Sunday, February 24, 2019

Outstanding opportunities outweigh obedientiary overburdening III...

Brexit: 33 days to go [countdown].

The case, as per several weeks ago and despite a plethora of annoying complicated votes, is still "an object lesson in elite betrayal": "Leaving without a deal to trade under WTO rules is a real possibility because of both the fast approaching leave date and the inability of the House of Commons to come up with any plan which can command a majority. Moreover, significant numbers of leave MPs have embraced the idea as being the best route out of the EU for of the UK." [England calling]

I also agree entirely with Emily Barley (Chairman of Conservatives for Liberty and writing on Brexit Central this weekend)
"It’s time for those of us who campaigned and voted to leave the EU to speak up, loud and clear, for the kind of future we want for our country. Not just on trade, borders and immigration, but in terms of the great British traditions we ought to restore. When the UK finally exits the EU, we should renew our commitment to civil liberties."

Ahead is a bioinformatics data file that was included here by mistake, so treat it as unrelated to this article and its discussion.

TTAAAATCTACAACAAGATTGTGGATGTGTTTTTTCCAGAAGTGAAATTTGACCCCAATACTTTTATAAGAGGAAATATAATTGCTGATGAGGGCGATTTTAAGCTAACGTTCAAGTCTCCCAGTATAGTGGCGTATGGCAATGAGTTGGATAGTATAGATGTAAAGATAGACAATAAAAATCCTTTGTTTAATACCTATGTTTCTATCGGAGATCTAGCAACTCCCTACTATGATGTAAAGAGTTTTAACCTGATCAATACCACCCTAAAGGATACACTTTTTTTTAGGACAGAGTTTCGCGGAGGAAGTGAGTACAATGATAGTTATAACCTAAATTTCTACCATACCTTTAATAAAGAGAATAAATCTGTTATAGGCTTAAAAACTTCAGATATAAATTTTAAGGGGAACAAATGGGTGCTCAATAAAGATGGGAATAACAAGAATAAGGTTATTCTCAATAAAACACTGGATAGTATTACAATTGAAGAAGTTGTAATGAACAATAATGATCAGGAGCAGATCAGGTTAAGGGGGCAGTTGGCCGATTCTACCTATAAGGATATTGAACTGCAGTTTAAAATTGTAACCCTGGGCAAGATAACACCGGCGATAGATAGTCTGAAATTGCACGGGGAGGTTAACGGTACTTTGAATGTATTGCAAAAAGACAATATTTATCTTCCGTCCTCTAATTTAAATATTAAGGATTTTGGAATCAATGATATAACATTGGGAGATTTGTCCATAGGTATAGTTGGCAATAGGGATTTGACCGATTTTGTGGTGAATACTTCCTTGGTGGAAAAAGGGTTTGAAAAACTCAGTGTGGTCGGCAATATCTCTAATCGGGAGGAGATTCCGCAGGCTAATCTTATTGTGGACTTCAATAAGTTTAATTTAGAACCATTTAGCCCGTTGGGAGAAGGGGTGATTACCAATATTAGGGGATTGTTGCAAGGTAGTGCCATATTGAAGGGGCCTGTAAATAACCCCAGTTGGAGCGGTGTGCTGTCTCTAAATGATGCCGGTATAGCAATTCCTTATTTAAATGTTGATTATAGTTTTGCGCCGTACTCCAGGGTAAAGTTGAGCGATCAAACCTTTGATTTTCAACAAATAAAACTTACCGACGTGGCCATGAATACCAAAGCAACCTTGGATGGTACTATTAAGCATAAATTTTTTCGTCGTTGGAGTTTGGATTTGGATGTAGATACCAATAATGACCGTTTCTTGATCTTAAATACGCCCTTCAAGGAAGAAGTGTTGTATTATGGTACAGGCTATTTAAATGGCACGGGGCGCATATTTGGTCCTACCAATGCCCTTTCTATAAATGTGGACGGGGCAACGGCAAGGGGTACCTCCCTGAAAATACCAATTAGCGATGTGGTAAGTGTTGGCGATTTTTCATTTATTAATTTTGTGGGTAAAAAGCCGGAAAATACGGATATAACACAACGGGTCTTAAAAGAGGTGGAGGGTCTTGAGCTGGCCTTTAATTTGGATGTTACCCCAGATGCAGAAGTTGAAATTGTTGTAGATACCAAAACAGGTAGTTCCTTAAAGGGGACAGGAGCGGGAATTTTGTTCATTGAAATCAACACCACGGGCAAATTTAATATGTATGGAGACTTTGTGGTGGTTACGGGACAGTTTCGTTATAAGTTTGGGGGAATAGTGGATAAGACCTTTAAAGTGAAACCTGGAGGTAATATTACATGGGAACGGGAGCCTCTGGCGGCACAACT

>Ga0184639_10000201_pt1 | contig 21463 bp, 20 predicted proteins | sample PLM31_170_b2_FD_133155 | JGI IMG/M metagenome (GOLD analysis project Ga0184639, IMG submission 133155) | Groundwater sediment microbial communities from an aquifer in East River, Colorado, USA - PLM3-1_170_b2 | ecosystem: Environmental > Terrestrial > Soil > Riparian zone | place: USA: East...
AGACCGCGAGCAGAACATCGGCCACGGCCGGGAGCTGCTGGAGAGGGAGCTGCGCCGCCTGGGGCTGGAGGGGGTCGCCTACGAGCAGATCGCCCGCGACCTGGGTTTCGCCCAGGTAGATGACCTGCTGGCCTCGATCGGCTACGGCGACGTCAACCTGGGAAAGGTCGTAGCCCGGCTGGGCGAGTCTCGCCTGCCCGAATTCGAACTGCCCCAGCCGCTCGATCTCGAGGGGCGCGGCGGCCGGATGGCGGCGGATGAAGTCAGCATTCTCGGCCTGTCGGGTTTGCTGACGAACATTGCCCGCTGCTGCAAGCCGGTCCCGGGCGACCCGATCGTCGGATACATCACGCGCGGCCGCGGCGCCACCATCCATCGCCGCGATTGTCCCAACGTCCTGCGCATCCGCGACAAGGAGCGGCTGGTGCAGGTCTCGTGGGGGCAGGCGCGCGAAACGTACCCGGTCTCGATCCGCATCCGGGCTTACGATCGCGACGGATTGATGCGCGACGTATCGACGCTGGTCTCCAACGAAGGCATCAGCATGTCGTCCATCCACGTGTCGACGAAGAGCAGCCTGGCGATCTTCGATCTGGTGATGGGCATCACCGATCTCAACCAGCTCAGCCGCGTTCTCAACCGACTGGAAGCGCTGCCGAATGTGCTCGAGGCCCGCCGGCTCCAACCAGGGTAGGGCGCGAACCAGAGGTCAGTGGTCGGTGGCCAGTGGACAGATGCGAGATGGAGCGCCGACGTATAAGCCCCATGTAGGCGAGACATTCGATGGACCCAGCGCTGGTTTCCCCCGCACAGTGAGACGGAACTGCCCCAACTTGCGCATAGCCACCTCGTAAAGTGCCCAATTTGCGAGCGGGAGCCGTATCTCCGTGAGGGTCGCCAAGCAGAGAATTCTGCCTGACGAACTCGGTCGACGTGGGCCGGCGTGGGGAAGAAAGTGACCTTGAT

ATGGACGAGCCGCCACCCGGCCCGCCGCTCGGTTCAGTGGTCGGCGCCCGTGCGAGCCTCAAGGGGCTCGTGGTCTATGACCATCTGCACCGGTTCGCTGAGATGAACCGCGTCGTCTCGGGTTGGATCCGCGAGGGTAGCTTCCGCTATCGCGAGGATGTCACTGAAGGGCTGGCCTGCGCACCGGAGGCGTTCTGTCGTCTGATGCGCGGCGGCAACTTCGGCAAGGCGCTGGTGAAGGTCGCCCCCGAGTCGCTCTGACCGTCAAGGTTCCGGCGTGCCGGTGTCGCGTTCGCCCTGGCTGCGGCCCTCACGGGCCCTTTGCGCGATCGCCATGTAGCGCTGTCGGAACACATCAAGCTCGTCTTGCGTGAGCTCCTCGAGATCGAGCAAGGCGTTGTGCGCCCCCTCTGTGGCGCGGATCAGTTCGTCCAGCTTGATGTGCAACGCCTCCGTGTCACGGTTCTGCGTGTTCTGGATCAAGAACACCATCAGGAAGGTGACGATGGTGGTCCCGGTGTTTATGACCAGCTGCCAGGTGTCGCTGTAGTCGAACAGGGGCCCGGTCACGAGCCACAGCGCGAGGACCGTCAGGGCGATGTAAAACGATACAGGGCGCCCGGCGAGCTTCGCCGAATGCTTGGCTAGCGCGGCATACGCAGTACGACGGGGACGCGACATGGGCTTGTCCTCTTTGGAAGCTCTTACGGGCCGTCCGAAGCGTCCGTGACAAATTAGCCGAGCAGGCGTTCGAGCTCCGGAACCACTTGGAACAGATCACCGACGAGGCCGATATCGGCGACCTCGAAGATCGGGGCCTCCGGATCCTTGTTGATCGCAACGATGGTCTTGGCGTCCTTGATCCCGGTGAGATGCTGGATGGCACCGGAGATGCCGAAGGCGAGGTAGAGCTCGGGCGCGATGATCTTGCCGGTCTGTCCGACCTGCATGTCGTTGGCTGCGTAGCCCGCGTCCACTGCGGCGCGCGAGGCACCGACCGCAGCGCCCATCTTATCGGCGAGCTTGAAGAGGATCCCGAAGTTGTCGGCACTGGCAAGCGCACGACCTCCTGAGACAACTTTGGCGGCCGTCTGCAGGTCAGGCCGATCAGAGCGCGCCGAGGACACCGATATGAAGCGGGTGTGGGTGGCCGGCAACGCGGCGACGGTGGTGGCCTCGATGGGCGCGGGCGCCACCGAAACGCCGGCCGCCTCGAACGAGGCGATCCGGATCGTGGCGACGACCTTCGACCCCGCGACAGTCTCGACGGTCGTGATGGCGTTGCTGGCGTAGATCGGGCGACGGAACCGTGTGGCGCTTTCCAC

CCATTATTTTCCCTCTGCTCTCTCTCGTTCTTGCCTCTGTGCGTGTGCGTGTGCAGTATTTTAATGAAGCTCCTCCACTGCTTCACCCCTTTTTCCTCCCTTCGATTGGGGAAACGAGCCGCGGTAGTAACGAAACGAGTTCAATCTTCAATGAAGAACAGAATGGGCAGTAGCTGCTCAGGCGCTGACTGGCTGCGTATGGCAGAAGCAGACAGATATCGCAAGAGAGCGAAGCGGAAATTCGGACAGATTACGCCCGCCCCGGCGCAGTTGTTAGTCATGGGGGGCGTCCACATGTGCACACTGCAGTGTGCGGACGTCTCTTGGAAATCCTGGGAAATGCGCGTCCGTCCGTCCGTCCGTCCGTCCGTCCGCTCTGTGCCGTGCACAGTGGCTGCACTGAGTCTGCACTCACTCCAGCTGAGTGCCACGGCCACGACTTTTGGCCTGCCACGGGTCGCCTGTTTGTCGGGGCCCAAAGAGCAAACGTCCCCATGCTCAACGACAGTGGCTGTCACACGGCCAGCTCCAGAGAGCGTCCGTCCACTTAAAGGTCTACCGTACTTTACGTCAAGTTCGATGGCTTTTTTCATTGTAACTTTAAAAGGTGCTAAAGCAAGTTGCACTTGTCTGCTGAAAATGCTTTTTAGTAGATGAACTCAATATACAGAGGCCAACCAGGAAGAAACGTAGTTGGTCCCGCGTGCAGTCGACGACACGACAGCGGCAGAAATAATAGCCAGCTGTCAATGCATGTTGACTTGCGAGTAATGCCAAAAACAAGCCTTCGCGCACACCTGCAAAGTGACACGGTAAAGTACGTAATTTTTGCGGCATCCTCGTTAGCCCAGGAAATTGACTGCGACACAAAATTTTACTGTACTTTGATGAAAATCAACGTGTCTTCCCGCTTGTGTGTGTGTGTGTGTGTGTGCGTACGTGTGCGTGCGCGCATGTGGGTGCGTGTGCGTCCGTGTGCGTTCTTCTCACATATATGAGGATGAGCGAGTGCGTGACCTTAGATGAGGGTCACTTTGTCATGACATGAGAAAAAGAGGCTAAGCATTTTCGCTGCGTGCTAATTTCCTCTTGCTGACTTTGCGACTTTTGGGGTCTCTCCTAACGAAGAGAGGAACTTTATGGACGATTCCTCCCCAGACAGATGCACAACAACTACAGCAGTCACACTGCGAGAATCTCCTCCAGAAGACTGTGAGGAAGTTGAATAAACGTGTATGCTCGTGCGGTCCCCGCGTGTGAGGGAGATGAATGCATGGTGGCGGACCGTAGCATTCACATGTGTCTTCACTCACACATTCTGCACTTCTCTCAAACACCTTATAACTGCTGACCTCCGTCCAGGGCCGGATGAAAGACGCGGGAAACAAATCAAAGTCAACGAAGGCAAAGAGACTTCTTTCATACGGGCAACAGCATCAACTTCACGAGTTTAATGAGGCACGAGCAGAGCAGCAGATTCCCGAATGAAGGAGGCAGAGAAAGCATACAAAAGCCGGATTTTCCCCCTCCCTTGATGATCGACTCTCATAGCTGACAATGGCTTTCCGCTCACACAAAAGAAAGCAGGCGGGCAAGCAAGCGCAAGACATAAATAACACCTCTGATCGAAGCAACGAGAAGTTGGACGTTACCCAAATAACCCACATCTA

De Legibus et Consuetudinibus Angliae
Partly on the same theme: 'Escaping Illiberal Values', [LINK] "It’s no secret the EU views concepts such as decentralization with disapproval. For 'progressive' institutions like the EU, classical liberal concepts of limited government and smaller political units checking bigger units are toxic roadblocks that keep it from realizing its universalist vision. The British Isles, on the other hand, have historically been the cradle for classically liberal practices such as federalism, free speech, and property rights." (Jose NiƱo, published on the Mises Wire, Mises Institute)

This was one of my main reasons for voting Leave too: not just the trade opportunities or freedom/regaining sovereignty etc., but to escape the clutches of the quagmire pull of what Napoleon believed his greatest achievement ("My real glory is not the forty battles I won, for Waterloo's defeat will destroy the memory of as many victories... What nothing will destroy, what will live forever, is my Civil Code."

There are some similarities between English Common Law and the Napoleonic Code but many differences; you can see the logic in the original idea to codify rules and 'equalise' the Law but 'mission creep' should have been foreseen and with today's politicians such complete control can only lead to one outcome: sort of a bastardised cross between another Reich and another Soviet Union, and/or the one they say they've been trying to avoid for decades: war. 

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